The Yakima River is experiencing summer flows and the fishing has been decent despite the heat and high water. The #12 black Copper John is a good pattern to start with.
The Big Spokane River is still one of the most consistent destinations for trout fishing without the vinyl hatch.
Trout and kokanee
Trout in all local lakes have gone deep and the bite pretty much dies after 10 a.m. and does not resume until around 6 p.m. Marshall Lake is a tranquil yet productive spot for trout. Trollers dragging Wooly Buggers in the evening are doing well on Waitts Lake, catching both browns and rainbow.
A friend night fishing for kokanee in front of Granite Point on Loon Lake says he found a limit of 11-inch kokanee. He said moving his boat just 20 feet made the difference from a hot-bite to no-bite at all.
Curlew Lake trollers are having good action on 16- to 18-inch rainbow near the state park. Night fishermen dunking PowerBait are also doing well, and fishing seems to be as good off the resort docks as in a boat. Info: Fishermen’s Cove Resort (509) 775-3641.
Twin Lakes near Inchelium is yielding good catches of rainbow and brook trout. The brookies average a pound each and rainbow up to 5 pounds each. Trollers are dragging muddlers and still-fishermen prefer worms or PowerBait on the bottom.
Access is excellent now to alpine fishing lakes in the South Cascades. Dog and Leech lakes in the White Pass area of Yakima County and Lost Lake near Snoqualmie Pass have lots of rainbow and cutthroat – plus it’s a whole lot cooler there.
Priest Lake trollers are finding macks with dodger and Squids down deep north of the islands. Most anglers prefer to locate columns of fish and use a drop-shot rig with soft plastics such as Gulp Minnows for the fish, which run mostly 2-5 pounds.
Salmon and steelhead
A mixed bag of chinook and coho are coming in at both Westport and Ilwaco. Fishing has been good, but somewhat erratic.
A friend fishing at Brewster this week said plenty of 2- to 4-pound sockeye were landed, as well as a few large kings.
Baker Lake sockeye will soon be near the 5,000-fish mark, and fishing is getting good. These are big sockeye – up to 8 pounds. The standard rig starts with a size 0 Big Ring dodger followed up with a 2-inch pink mini Squid sitting on top of two 2/0 red hooks on a 25- to 30-pound leader about 14 inches in length.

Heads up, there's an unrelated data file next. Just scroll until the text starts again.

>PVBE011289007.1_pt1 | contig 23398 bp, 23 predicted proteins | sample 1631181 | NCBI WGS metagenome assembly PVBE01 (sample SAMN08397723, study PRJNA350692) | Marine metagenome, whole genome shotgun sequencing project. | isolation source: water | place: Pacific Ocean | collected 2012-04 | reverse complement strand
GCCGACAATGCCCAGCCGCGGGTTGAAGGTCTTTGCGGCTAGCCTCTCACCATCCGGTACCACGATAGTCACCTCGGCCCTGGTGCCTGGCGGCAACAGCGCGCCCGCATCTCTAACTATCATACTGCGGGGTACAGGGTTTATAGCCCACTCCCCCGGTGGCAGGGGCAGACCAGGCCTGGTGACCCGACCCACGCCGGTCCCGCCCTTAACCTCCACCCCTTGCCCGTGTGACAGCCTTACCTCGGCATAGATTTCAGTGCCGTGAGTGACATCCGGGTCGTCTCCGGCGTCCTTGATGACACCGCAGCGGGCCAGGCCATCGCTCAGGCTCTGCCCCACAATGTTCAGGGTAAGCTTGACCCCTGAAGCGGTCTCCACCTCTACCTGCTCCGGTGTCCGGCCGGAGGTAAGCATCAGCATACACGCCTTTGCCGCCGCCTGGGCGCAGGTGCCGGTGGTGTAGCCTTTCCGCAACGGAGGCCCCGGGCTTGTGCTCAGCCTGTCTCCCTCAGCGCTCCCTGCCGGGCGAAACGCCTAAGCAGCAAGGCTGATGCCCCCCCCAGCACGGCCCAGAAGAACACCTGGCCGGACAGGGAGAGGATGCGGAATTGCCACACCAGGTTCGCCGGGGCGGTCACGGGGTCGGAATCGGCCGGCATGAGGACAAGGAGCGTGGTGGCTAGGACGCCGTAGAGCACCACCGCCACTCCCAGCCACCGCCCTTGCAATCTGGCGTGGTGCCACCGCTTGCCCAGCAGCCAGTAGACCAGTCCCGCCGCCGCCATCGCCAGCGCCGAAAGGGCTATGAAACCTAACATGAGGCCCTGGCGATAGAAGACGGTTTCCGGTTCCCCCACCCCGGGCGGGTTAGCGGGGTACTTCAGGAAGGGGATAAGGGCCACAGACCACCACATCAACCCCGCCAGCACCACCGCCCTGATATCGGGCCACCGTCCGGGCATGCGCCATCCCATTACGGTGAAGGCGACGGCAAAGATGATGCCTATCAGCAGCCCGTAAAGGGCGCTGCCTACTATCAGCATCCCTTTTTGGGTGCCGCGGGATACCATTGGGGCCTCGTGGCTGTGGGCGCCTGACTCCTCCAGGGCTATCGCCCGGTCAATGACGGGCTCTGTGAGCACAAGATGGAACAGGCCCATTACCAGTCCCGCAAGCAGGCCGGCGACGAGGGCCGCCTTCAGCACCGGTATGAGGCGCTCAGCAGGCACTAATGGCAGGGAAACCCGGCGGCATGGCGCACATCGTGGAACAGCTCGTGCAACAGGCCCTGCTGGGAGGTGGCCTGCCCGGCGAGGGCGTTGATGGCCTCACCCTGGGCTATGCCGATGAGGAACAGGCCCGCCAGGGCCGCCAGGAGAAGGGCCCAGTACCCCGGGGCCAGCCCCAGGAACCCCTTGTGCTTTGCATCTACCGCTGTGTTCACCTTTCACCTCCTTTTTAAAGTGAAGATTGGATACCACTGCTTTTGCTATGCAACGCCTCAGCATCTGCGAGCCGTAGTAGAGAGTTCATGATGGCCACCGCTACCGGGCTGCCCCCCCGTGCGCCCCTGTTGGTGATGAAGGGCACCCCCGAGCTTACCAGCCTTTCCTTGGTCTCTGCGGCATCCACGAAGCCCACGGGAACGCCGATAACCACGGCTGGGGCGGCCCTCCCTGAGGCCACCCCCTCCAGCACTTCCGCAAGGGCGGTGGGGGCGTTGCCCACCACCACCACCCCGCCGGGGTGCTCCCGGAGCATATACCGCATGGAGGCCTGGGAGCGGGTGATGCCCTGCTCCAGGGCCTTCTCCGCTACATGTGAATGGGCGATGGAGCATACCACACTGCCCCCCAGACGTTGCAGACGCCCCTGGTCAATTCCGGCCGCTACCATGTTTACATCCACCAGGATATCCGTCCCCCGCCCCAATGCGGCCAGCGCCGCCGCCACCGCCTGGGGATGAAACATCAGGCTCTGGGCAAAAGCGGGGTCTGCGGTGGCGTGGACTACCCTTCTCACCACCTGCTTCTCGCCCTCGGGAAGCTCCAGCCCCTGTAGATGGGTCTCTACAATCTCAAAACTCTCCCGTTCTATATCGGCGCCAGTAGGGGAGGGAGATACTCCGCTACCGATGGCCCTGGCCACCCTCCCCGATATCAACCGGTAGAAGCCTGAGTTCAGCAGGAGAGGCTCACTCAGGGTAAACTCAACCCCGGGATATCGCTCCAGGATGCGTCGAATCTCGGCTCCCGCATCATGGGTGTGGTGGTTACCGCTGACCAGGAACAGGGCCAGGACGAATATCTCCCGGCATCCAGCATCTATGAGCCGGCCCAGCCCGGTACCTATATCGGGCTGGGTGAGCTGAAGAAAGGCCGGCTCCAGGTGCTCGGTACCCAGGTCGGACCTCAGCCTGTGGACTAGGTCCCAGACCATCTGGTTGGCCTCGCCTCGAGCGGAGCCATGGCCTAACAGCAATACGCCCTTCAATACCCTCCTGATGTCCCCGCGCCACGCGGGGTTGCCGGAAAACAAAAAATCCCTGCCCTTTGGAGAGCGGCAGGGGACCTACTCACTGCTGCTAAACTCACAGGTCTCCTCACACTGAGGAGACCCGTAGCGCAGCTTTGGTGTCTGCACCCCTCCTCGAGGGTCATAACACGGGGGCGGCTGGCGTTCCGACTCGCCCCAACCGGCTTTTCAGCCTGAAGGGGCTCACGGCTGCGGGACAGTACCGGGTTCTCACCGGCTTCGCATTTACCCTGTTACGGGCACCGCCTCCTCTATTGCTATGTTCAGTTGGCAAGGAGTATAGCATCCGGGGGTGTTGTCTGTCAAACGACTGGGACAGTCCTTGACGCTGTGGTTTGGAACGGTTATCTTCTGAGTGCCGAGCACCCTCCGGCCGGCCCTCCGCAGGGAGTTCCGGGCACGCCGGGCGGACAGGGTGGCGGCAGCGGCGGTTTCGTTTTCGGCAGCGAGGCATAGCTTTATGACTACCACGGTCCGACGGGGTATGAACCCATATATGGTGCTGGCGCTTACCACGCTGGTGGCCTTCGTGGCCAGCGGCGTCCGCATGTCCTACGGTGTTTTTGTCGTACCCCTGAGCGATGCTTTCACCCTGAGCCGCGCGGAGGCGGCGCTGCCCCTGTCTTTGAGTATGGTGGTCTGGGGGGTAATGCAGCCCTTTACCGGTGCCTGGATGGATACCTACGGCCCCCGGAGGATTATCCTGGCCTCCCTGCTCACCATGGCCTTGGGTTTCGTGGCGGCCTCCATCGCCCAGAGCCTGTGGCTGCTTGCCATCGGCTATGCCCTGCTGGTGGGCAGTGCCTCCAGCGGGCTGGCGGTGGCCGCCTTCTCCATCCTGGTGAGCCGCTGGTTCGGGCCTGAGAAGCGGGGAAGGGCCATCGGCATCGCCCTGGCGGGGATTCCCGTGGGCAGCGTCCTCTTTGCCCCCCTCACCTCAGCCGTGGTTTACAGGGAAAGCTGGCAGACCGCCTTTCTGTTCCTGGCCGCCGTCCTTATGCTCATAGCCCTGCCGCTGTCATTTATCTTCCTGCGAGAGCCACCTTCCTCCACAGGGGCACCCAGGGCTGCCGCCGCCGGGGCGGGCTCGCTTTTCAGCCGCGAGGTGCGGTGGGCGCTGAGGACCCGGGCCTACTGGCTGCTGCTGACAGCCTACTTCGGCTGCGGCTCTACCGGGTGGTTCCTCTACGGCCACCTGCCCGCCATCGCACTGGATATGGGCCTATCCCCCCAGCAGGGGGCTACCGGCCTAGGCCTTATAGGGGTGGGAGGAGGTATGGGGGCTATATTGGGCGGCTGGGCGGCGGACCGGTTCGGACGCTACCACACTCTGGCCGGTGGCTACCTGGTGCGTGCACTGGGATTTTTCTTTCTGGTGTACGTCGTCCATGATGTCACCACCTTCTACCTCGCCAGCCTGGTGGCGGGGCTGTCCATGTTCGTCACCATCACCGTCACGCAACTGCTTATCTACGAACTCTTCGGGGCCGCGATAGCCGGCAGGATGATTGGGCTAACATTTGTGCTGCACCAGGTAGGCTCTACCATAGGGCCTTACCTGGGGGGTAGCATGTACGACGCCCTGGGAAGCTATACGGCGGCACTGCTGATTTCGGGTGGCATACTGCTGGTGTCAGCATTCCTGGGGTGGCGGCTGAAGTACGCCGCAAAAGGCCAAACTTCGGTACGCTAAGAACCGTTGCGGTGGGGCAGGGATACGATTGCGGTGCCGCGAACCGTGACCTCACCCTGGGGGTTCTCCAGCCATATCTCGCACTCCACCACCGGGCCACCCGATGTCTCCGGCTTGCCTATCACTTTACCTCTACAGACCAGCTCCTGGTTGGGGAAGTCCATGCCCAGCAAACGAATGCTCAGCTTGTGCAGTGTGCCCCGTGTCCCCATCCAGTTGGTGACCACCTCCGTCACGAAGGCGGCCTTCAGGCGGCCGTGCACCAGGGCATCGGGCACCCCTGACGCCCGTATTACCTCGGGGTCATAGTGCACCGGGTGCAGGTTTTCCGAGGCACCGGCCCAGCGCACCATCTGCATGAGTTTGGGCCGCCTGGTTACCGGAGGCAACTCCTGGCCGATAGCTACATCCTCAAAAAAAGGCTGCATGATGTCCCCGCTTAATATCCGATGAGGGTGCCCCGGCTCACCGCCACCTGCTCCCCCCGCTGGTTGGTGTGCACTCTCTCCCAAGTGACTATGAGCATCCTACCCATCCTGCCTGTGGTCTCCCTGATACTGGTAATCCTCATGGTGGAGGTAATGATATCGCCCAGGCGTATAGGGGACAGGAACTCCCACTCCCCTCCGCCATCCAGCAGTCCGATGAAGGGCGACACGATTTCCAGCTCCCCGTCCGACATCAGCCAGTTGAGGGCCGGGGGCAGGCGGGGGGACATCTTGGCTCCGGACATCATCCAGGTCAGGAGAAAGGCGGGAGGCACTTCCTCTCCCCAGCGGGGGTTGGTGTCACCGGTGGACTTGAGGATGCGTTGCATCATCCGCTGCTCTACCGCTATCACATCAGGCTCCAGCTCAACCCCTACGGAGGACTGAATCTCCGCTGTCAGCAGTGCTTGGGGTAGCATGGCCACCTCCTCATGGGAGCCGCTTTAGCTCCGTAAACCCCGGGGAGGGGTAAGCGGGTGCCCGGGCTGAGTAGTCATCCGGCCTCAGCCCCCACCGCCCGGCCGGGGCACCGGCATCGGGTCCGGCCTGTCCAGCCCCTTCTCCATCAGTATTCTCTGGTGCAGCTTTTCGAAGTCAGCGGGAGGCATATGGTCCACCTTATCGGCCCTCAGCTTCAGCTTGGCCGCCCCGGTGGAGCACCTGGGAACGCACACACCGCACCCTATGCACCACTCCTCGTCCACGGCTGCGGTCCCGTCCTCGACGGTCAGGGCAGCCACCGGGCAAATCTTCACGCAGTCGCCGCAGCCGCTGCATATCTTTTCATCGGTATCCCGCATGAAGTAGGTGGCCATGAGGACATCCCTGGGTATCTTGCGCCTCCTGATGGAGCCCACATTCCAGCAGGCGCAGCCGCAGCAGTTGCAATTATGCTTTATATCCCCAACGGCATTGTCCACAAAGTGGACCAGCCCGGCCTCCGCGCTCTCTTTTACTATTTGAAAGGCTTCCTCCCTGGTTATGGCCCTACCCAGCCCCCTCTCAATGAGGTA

Tip the hook with the tail of a pink or purple coon shrimp and you’re ready to go. Start at 20-30 feet at first light and drop down another 10 feet an hour from there on. You can keep an eye on Baker Lake trap counts at www.wdfw.wa.gov/fishing/salmon
An estimated 42,000 sockeye will be available for harvest above the natural spawning escapement goal of 23,000 on Lake Wenatchee. The season could end on short notice depending on participation and catch rates.
A few steelhead have been caught from the lower Clearwater during the catch and release season that began July 1. Steelhead numbers over Lower Granite Dam this past week are averaging about 75 a day. The catch and keep season on the Clearwater from the mouth to the Memorial Bridge begins August 1.
The lower half mile of the Kettle River has been decent for anglers jigging in 8-14 feet of water.
Best luck is along weed lines that parallel the shoreline. Walleye angling is also said to be good in the eddies near China Bend. The most popular method there is to drag a bottom walker and a spinner tipped with half a nightcrawler. Walleye anglers also say they are marking a lot of fish in the Daisy/Hunter area.
Crappie action is picking up again at Potholes Reservoir. Fish the beaver huts. Largemouth bass fishing is excellent in the dunes.
Walleye action is not as consistent, but worm harnesses off the face of the dunes will usually get you some fish.
Pend Oreille smallmouth have been active. Hauser Lake has given up some nice largemouth recently. The perch bite has been off and on.
Diamond Lake has also been decent for bass.
Twin Lake near Harrington has been excellent for largemouth, but watch out for rattlesnakes at the launch and campground. It’s not a good place to take a dog.
Bass anglers putting in at the Department of Natural Resources launch on Long Lake are finding fish both up and down the reservoir. The Spring Canyon area of Roosevelt is loaded with smallmouth, most 10-12 inches.
Clear Lake is good for some nice-sized bluegills. Loon and Silver also have decent bluegill, as do Fernan, Hayden, Cocolalla and Hauser.
Kokanee anglers fishing Loon at night are seeing hundreds of bluegills around their boats, and some of these are big enough to fillet. It’s a great diversion for kids (like me) when the kokes aren’t biting.
Northern pike fishing on Coeur d’Alene Lake has been good along the weed beds. The Chain Lakes are also producing.
Halibut are still open out of Ilwaco and will continue until the quota is met. New this year is a “Near Shore Fishery,” which allows anglers fishing for bottom fish on Monday, Tuesday or Wednesday to keep any halibut caught.
Idaho Fish and Game is seeking public input on sage-grouse hunting proposals. Sage-grouse are being considered for listing under the federal Endangered Species Act, primarily due to habitat loss from such things as wildfire and invasive plants.
Sage grouse experts have determined that carefully regulated hunting is not a primary threat to populations, and Fish and Game closely monitors sage-grouse annually to ensure hunting will not compromise the population. Learn more and provide comments at: https://fishandgame .idaho.gov/content/webform /2014-sage-grouse-season-proposals
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